The oast was a kiln, with a plenum chamber fired by charcoal at ground floor and the drying floor directly above. The steep pitched roof channelled the hot air through the hops to the top. A cowl on the top of the roof allowed the hot air ('reek') to be drawn up through the kiln in a vacuum effect. The cowl pivoted to control the air extraction and stop rain getting in.
The stowage, was the barn section, it had a cooling floor and press at first floor and storage area at ground floor. The dried hops were taken from the drying floor to cool and be packed using a hop press. The press packed hops in a large sack called a 'pocket' suspended to the ground floor where the pockets were stored to await collection.
Many oast houses were demolished after the hop industry decline at the beginning of the 1900s, however there are estimated to be over of 3500 original cowl ventilated Oast Houses left standing in England, dating from the 1740's to the 1930's.
The majority of oast houses are found in the South East in Kent (approx 65%) and Sussex (approx 20%).
A large number are found Herefordshire and Worcestershire (approx 10%)
there are also a small numbers in…
Hampshire (approx 2%)
Surrey (approx 1%)
…and Greater London
Oast House grid square coverage map © Copyright 2008 nearby.org.uk/Barry Hunter
Hop picking was at its peak in England between 1860 and 1880 when around 70,000 acres of hops were picked each year. Cheap imports from Europe being the main reason for their decline. Nowadays only about 5% of hops are produced compared with the peak years.
The Internal kiln Mid to late c18
Originally oast houses were adapted barns, with a kiln built in the centre. Built of timber, many burnt down, or were replaced with purpose built oasts. The earliest remaining oast is from about 1740, but there were undoubtedly older incarnations that have since disappeared.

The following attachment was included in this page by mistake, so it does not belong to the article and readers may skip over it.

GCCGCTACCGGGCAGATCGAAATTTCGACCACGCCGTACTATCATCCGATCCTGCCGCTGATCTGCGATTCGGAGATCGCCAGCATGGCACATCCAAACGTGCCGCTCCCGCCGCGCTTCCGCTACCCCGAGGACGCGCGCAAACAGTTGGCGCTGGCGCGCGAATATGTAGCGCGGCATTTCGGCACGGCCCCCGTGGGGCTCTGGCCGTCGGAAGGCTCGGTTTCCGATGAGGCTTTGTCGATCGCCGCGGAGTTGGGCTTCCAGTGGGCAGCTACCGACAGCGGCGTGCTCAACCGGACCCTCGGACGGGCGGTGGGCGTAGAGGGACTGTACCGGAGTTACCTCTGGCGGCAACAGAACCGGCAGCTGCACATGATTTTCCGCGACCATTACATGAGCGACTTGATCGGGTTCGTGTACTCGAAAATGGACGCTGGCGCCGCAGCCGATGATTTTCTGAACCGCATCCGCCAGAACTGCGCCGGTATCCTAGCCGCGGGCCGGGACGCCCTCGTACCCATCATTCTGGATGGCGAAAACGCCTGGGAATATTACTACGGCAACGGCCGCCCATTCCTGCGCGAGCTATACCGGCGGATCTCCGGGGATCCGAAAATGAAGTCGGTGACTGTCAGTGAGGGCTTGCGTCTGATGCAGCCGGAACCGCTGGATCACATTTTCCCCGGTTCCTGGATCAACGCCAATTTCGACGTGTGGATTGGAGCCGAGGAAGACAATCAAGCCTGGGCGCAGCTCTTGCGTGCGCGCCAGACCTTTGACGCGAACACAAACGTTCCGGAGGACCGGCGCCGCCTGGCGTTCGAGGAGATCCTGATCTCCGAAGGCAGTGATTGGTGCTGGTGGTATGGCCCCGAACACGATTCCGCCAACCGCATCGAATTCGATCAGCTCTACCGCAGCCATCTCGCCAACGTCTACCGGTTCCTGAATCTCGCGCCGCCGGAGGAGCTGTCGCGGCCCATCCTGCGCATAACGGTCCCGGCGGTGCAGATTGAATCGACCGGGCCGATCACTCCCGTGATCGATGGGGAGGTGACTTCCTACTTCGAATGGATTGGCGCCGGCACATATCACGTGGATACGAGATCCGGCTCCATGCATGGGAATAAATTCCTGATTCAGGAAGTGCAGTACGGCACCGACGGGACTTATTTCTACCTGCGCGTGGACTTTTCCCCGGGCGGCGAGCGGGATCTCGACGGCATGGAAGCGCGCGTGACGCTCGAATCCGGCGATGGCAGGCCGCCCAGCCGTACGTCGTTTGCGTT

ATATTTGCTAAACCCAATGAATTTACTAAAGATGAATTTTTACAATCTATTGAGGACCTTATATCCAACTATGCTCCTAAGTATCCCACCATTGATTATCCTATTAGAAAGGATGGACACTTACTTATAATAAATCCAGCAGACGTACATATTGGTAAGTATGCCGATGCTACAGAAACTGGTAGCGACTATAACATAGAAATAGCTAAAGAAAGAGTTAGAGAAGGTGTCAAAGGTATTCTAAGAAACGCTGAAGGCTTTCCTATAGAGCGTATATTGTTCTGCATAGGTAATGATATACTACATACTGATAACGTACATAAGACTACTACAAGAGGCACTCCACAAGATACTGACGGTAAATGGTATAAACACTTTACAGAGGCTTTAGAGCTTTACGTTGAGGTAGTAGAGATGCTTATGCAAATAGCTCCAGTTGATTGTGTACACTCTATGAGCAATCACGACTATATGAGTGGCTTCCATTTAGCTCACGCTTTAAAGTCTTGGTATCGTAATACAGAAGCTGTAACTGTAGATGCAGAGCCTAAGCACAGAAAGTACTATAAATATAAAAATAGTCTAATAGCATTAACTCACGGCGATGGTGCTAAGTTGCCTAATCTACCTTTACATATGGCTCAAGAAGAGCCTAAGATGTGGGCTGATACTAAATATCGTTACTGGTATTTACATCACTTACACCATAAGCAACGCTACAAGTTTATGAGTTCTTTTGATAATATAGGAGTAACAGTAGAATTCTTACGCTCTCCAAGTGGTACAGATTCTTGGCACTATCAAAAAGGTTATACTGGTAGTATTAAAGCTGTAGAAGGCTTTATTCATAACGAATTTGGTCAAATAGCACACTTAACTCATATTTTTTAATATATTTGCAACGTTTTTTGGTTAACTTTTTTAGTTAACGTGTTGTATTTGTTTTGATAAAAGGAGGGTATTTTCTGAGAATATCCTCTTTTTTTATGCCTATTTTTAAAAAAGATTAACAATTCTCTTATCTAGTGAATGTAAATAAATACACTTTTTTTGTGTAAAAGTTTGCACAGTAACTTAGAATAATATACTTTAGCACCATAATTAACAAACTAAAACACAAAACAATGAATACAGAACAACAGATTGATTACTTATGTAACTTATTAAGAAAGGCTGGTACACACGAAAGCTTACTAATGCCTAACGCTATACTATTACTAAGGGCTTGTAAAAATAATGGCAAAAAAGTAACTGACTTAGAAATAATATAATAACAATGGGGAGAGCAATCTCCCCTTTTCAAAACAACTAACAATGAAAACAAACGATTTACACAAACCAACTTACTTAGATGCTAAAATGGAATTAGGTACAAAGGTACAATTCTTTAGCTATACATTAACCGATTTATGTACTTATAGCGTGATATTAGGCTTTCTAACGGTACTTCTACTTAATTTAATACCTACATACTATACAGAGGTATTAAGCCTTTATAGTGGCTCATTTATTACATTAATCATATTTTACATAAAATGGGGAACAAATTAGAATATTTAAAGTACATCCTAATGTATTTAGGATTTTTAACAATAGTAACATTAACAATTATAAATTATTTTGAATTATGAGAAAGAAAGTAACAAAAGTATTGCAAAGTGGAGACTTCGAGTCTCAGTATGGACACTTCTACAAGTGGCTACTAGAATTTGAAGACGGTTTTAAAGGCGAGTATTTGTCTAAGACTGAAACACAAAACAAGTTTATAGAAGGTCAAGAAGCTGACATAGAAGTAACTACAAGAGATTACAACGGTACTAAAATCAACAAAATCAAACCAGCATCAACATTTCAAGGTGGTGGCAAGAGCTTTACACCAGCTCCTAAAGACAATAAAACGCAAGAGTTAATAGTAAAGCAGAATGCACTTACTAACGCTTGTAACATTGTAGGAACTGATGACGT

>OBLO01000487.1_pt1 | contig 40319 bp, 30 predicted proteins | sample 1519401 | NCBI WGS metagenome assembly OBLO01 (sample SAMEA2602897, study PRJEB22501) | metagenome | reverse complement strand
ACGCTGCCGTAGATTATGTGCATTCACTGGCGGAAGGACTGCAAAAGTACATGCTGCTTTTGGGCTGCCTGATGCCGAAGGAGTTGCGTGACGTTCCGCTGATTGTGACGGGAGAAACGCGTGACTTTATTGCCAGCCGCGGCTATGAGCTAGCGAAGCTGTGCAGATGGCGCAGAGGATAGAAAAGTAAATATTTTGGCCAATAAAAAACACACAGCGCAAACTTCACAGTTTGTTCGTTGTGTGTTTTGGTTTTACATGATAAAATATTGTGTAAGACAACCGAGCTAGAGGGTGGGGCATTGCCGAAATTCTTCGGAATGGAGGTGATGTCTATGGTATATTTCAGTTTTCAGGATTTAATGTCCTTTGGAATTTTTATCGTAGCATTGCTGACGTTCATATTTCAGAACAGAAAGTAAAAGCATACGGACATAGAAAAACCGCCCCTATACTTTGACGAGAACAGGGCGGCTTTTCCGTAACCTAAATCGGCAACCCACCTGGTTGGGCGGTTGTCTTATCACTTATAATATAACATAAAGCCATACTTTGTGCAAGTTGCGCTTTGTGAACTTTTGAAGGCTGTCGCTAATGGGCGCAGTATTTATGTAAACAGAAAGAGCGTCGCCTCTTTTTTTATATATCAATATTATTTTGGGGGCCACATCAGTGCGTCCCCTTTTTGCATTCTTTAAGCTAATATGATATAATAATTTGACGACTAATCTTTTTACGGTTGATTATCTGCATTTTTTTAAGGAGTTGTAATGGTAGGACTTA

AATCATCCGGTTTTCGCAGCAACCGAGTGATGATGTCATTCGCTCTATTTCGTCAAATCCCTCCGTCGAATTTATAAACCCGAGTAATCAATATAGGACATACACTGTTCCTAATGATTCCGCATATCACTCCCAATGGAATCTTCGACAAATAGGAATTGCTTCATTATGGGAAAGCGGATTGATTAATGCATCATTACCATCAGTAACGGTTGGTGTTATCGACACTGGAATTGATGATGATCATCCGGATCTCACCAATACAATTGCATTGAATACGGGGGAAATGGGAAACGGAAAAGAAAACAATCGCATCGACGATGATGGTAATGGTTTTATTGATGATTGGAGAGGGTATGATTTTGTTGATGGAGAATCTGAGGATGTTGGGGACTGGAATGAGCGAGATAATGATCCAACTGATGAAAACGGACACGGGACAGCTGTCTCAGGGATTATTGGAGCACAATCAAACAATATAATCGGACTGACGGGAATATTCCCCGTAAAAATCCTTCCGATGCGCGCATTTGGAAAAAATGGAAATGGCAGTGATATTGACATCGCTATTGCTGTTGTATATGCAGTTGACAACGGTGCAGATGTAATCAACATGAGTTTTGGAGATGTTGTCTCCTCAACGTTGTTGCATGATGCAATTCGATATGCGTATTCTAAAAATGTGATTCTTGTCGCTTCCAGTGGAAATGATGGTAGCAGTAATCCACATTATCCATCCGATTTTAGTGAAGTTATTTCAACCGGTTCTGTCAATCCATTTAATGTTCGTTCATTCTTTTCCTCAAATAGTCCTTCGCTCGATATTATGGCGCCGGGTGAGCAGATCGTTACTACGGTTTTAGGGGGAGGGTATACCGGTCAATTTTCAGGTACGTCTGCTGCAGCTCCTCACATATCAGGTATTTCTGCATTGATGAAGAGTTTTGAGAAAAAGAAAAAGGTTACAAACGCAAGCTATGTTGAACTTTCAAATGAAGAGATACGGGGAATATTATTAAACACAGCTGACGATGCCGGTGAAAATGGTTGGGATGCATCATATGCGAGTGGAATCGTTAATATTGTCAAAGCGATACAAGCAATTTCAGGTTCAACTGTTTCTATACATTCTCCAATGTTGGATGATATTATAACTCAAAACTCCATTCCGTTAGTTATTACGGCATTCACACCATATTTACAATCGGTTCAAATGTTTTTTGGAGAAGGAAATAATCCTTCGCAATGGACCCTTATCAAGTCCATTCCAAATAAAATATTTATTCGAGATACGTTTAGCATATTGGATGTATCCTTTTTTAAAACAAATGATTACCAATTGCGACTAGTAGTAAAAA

The Square kiln Late c18 to early c19.
Fires were common place in the original internal kiln, so the kiln moved outside of the building. They were around 12-14 foot across.
The Round kiln Early c19 to 1920's.
The most common; around 65% of oast kilns are round. It was thought that round kilns were more efficient that the square in terms of heat dissipation, and more cost efficient in materials. Early kilns 12-14 foot, later kilns 16-20 foot.
Mid-late c19 to 1928.
By the end of the 19th Century it was found that circular kilns were no more efficient than square kilns. The square kiln was continued, this time in larger 16-20 foot sizes in response to the large demand for hops, and economy of scale. It was down to the preference of the farmer or architect whether they chose a square or round kiln. There are many round-kilned oast houses with additional square kilns added. Large square oasts are particularly prevalent in East Kent as by the latter part of the hop producing years East Kent was a large driving force of the industry, as there were a number of local breweries, and many newer and larger oasts were built here.
Some purpose built mid c20 oasts also reintroduced cowl ventilated internal kilns, this time using a forced draught system.
The Ridge ventilated kiln. Internal kiln or kilns, this time with a vent running along the top of the roof and mechanical draught. Found on modern oasts c20 to present.
An octagonal kiln can be found in Hawkhurst.
A kiln attached to the oast house at Littlebourne Green was built to fit in with the river.
What is the difference between an Oast House and Malthouse?
As maltings have similar kilns with roof ventilators akin to the oast houses, it can sometimes be difficult to tell if a building was an oast house or maltings. Malthouses were used to dry grain rather than hops, and typically have much larger kiln sizes. The malthouse was part of the brewery and so was significantly larger than a typical oast house. Instead of a rotating cowl they often have a square ventilator cap at the top of the kiln roof. Generally speaking those buildings outside of the South East and The West midlands are Maltings or Malthouses.
There are many malthouses within the British Isles, and like oast houses, most that survive have now been converted to dwellings, usually multiple apartment units, or due to their large sizes and relatively flexible open plan layout, are particularly suited to business units.
( Page 1 2 3 4 5 6 next >> )